questions posed by the problem. The solutions to a problem are in the problem itself. To solve all the questions posed by the problem, however, is not
enough. The solutions should reflect the approach taken, and by virtue of its configuration, stimulate cultural reactions in the viewer, rather than
emotional titillations. In this process, nothing is taken for granted, no dogmas are accepted, no preconceived ideas are assumed or adopted without
questioning them in the context of the project.
I was raised to believe that, as a designer, I have the responsibility to improve the world around us, to make it a better place to live, to fight and
oppose trivia, kitsch and all norms of subculture that are visually polluting our world. The ethics of Modernism, or I should say the ideology of
Modernism, was an ideology of the fight, the ongoing battle to combat all the wrongs developed by industrialization during the last century. Modernism was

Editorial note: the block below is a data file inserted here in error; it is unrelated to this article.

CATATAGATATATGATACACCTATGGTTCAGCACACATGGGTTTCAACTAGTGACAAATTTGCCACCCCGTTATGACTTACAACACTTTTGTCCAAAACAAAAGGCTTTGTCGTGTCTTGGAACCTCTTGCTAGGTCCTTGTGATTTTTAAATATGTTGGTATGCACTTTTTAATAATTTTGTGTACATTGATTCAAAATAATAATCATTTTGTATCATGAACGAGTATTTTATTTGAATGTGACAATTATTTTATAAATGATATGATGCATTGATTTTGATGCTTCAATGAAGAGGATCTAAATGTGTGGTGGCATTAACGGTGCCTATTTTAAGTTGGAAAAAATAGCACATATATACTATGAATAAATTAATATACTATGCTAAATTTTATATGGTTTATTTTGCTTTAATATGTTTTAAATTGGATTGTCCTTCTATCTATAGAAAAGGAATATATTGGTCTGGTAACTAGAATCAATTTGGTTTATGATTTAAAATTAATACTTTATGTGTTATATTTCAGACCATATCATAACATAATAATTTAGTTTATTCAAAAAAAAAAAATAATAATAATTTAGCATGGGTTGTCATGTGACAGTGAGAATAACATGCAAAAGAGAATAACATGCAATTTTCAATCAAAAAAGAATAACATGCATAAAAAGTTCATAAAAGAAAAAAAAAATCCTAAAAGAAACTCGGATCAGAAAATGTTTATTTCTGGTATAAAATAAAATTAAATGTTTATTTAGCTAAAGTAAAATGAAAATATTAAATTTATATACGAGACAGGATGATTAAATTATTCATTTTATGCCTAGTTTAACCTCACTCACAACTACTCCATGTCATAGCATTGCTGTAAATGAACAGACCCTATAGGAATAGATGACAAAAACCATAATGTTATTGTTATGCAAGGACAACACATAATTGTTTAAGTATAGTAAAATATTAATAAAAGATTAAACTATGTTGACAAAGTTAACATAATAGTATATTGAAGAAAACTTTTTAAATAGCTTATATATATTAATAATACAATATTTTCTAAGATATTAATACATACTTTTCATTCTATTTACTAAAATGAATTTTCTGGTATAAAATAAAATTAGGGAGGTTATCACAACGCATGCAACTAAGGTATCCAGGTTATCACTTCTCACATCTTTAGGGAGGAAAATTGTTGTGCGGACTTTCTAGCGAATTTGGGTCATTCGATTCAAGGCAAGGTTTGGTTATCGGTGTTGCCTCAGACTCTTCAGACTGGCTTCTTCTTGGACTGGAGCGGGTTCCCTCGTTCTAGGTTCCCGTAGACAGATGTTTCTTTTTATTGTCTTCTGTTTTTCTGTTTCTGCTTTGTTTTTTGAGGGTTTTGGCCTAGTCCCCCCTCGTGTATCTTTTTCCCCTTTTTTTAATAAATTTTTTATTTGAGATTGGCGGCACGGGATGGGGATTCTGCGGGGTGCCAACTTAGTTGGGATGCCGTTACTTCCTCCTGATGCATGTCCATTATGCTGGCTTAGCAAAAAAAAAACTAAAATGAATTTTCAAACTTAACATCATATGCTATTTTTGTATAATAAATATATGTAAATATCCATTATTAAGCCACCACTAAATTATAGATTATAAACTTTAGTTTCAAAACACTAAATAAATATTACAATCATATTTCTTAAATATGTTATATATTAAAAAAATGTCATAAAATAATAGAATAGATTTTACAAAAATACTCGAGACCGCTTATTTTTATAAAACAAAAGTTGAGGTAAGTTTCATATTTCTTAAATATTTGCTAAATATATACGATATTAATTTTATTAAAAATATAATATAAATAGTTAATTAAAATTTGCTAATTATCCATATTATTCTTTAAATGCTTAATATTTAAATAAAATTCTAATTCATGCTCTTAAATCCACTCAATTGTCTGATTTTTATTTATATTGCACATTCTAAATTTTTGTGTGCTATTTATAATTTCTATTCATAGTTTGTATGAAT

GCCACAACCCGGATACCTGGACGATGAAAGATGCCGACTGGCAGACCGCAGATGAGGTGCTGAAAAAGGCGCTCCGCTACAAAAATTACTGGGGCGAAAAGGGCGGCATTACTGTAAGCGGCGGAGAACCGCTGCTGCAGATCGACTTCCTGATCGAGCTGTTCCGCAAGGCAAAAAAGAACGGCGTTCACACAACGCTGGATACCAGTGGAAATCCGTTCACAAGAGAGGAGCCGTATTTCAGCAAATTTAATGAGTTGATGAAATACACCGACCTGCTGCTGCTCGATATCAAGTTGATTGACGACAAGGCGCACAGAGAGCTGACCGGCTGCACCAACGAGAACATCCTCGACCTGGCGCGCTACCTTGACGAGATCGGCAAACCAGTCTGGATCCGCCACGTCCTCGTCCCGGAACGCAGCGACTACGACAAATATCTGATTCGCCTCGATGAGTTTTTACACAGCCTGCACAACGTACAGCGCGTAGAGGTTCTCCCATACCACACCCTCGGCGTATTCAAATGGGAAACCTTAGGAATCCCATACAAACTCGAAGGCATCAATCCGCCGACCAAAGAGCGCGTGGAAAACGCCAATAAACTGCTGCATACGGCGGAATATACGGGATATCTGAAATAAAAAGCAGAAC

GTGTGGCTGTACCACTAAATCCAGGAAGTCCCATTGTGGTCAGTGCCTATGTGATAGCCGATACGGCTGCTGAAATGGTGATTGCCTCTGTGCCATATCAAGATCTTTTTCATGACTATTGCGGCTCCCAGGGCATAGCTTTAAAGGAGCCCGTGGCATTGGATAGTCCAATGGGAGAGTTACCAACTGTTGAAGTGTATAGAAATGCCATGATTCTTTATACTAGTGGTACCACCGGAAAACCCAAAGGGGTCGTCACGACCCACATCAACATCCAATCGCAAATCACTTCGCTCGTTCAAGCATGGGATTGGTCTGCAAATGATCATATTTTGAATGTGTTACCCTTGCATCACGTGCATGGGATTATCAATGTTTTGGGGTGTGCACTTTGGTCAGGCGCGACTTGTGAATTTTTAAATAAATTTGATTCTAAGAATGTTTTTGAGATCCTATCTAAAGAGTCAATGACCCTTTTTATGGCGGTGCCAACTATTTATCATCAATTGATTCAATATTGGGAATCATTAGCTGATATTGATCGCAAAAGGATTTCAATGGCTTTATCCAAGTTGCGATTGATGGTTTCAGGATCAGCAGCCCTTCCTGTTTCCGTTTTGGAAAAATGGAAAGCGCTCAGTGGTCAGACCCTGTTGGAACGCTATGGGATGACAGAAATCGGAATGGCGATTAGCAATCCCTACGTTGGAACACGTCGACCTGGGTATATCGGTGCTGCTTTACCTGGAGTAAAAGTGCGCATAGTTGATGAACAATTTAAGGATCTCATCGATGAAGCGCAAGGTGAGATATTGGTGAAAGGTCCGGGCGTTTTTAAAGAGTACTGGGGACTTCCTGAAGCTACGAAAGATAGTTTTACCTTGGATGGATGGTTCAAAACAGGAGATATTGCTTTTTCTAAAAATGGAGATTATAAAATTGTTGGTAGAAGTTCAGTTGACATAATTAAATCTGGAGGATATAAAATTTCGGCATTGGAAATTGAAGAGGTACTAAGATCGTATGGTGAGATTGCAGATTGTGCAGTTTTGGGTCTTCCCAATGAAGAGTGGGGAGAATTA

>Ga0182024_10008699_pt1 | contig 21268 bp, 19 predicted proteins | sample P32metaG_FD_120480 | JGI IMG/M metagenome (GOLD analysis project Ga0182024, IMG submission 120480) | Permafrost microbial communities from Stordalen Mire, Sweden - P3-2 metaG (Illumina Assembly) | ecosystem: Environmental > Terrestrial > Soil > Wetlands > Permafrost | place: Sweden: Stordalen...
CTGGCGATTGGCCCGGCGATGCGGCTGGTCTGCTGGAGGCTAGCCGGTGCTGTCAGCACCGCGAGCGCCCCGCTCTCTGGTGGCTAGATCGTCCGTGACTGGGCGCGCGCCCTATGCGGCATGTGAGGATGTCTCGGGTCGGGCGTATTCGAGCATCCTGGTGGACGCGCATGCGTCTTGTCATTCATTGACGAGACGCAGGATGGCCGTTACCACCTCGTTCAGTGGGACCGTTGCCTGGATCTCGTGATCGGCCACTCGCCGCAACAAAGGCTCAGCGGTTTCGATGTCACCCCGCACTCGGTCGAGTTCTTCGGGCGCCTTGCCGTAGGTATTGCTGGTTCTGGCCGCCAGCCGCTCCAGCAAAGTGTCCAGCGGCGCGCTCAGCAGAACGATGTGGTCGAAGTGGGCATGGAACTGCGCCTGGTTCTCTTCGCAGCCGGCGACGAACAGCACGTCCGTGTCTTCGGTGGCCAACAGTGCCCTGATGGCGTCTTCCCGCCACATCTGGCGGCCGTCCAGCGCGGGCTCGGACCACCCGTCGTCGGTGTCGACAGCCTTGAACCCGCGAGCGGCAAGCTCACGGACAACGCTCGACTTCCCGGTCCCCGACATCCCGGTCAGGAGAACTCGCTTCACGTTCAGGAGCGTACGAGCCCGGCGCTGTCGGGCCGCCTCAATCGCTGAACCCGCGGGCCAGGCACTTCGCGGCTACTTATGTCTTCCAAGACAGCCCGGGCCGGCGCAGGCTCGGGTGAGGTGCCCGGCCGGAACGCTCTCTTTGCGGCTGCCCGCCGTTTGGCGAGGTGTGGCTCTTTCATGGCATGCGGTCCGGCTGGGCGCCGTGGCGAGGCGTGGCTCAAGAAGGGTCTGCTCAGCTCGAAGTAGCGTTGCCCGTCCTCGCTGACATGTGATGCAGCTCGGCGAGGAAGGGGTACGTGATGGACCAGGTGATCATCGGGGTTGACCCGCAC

and still is the search for the truth, the search for integrity, the search for cultural stimulation and enrichment of the mind. Modernism was never a
style, but an attitude. This is often misunderstood by those designers who dwell on revivals of the form rather than on the content of Modernism. From the
beginning, Modernism had the urgency of Utopianism: to make a world better by design. Today we know better. It takes more than design to change things. But
the cultural thrust of the Modernist belief is still valid, because we still have too much trash around us, not only material trash but intellectual trash